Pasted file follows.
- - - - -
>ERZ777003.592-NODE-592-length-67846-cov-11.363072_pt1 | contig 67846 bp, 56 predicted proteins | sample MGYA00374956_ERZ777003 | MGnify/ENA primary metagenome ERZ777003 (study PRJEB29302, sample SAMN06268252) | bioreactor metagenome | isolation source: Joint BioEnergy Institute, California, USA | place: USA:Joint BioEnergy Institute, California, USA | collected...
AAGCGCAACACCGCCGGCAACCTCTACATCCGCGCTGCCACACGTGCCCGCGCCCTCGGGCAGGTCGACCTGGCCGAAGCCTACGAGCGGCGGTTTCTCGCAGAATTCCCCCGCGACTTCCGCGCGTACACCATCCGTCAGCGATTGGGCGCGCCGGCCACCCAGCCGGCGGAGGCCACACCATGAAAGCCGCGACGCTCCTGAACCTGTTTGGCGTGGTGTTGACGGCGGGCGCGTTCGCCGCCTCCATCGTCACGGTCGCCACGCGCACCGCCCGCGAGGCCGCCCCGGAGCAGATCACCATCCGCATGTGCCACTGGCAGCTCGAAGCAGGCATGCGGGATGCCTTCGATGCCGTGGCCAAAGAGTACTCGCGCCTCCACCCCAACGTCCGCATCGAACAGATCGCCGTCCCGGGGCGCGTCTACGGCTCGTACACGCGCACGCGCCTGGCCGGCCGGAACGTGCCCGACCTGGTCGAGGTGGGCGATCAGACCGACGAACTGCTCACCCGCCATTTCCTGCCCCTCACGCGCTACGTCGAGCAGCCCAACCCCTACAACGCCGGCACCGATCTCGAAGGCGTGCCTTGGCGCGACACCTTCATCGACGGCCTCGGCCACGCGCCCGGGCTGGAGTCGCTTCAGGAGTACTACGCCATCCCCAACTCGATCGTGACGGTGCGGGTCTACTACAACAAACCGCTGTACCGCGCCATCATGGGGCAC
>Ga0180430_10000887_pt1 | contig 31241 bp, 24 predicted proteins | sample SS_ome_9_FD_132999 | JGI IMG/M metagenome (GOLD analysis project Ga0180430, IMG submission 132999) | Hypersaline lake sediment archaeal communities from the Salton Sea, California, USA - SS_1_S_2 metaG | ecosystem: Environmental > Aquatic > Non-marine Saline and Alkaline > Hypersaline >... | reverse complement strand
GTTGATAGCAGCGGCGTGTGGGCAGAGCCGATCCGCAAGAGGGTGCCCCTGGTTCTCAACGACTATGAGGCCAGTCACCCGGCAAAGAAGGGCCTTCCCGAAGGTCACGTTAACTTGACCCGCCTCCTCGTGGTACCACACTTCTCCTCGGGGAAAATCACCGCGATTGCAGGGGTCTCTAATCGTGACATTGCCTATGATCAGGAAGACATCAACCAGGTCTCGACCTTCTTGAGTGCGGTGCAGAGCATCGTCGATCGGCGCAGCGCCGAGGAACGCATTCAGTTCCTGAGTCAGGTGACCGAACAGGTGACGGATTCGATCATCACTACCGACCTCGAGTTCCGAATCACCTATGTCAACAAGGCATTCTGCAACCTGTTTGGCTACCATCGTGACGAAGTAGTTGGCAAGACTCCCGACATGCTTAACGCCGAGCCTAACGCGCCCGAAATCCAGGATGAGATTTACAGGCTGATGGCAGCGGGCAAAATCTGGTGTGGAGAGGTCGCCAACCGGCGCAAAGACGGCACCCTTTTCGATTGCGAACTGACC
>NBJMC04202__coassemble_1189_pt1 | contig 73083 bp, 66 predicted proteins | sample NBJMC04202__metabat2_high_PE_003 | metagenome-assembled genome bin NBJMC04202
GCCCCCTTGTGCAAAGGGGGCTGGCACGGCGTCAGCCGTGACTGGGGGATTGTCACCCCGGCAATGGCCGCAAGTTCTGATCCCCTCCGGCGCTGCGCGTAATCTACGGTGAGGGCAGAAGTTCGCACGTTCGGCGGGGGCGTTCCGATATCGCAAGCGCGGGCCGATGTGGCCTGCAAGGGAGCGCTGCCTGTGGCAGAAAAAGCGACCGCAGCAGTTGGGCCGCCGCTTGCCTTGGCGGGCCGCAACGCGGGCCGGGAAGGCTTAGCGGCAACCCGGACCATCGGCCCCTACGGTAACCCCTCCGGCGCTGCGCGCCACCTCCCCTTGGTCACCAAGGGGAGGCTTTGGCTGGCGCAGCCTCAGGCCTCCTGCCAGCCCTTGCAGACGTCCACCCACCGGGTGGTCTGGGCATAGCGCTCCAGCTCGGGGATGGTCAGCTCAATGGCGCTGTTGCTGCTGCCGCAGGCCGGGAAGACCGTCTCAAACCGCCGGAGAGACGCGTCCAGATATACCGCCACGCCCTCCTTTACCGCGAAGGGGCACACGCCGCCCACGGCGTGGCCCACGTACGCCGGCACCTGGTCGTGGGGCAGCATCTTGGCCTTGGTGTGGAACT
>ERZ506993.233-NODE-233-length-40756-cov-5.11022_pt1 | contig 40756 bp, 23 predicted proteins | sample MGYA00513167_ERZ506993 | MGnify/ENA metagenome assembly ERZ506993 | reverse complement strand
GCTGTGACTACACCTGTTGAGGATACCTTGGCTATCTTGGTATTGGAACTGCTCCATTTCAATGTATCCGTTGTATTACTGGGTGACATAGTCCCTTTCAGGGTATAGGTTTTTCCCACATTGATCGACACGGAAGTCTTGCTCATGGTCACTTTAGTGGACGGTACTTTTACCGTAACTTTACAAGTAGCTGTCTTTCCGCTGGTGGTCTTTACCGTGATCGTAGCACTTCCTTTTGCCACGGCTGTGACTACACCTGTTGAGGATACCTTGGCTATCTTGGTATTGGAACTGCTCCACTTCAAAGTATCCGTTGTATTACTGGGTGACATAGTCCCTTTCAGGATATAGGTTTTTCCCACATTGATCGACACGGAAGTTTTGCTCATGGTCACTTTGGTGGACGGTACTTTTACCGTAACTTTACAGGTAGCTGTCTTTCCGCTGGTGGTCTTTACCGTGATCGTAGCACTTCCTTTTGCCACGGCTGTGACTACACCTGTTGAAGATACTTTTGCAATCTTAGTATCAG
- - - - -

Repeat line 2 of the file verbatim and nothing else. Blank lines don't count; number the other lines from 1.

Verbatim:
AAGCGCAACACCGCCGGCAACCTCTACATCCGCGCTGCCACACGTGCCCGCGCCCTCGGGCAGGTCGACCTGGCCGAAGCCTACGAGCGGCGGTTTCTCGCAGAATTCCCCCGCGACTTCCGCGCGTACACCATCCGTCAGCGATTGGGCGCGCCGGCCACCCAGCCGGCGGAGGCCACACCATGAAAGCCGCGACGCTCCTGAACCTGTTTGGCGTGGTGTTGACGGCGGGCGCGTTCGCCGCCTCCATCGTCACGGTCGCCACGCGCACCGCCCGCGAGGCCGCCCCGGAGCAGATCACCATCCGCATGTGCCACTGGCAGCTCGAAGCAGGCATGCGGGATGCCTTCGATGCCGTGGCCAAAGAGTACTCGCGCCTCCACCCCAACGTCCGCATCGAACAGATCGCCGTCCCGGGGCGCGTCTACGGCTCGTACACGCGCACGCGCCTGGCCGGCCGGAACGTGCCCGACCTGGTCGAGGTGGGCGATCAGACCGACGAACTGCTCACCCGCCATTTCCTGCCCCTCACGCGCTACGTCGAGCAGCCCAACCCCTACAACGCCGGCACCGATCTCGAAGGCGTGCCTTGGCGCGACACCTTCATCGACGGCCTCGGCCACGCGCCCGGGCTGGAGTCGCTTCAGGAGTACTACGCCATCCCCAACTCGATCGTGACGGTGCGGGTCTACTACAACAAACCGCTGTACCGCGCCATCATGGGGCAC